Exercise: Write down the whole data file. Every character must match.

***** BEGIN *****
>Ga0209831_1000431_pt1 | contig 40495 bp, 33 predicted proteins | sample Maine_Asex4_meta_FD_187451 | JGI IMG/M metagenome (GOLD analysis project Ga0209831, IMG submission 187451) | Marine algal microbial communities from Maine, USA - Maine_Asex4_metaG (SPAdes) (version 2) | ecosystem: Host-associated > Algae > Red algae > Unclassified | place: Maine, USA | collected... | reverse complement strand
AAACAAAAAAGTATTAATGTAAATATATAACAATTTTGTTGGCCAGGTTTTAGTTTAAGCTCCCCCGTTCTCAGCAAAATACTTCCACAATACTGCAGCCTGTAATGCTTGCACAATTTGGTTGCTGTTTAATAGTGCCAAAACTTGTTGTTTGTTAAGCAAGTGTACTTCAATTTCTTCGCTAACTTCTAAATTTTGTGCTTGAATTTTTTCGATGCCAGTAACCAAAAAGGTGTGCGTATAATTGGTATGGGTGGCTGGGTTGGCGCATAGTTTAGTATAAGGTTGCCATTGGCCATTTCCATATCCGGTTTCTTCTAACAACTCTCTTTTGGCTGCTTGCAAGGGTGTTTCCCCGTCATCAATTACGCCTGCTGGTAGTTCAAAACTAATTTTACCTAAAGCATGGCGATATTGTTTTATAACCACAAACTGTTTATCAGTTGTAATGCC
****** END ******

>Ga0209831_1000431_pt1 | contig 40495 bp, 33 predicted proteins | sample Maine_Asex4_meta_FD_187451 | JGI IMG/M metagenome (GOLD analysis project Ga0209831, IMG submission 187451) | Marine algal microbial communities from Maine, USA - Maine_Asex4_metaG (SPAdes) (version 2) | ecosystem: Host-associated > Algae > Red algae > Unclassified | place: Maine, USA | collected... | reverse complement strand
AAACAAAAAAGTATTAATGTAAATATATAACAATTTTGTTGGCCAGGTTTTAGTTTAAGCTCCCCCGTTCTCAGCAAAATACTTCCACAATACTGCAGCCTGTAATGCTTGCACAATTTGGTTGCTGTTTAATAGTGCCAAAACTTGTTGTTTGTTAAGCAAGTGTACTTCAATTTCTTCGCTAACTTCTAAATTTTGTGCTTGAATTTTTTCGATGCCAGTAACCAAAAAGGTGTGCGTATAATTGGTATGGGTGGCTGGGTTGGCGCATAGTTTAGTATAAGGTTGCCATTGGCCATTTCCATATCCGGTTTCTTCTAACAACTCTCTTTTGGCTGCTTGCAAGGGTGTTTCCCCGTCATCAATTACGCCTGCTGGTAGTTCAAAACTAATTTTACCTAAAGCATGGCGATATTGTTTTATAACCACAAACTGTTTATCAGTTGTAATGCC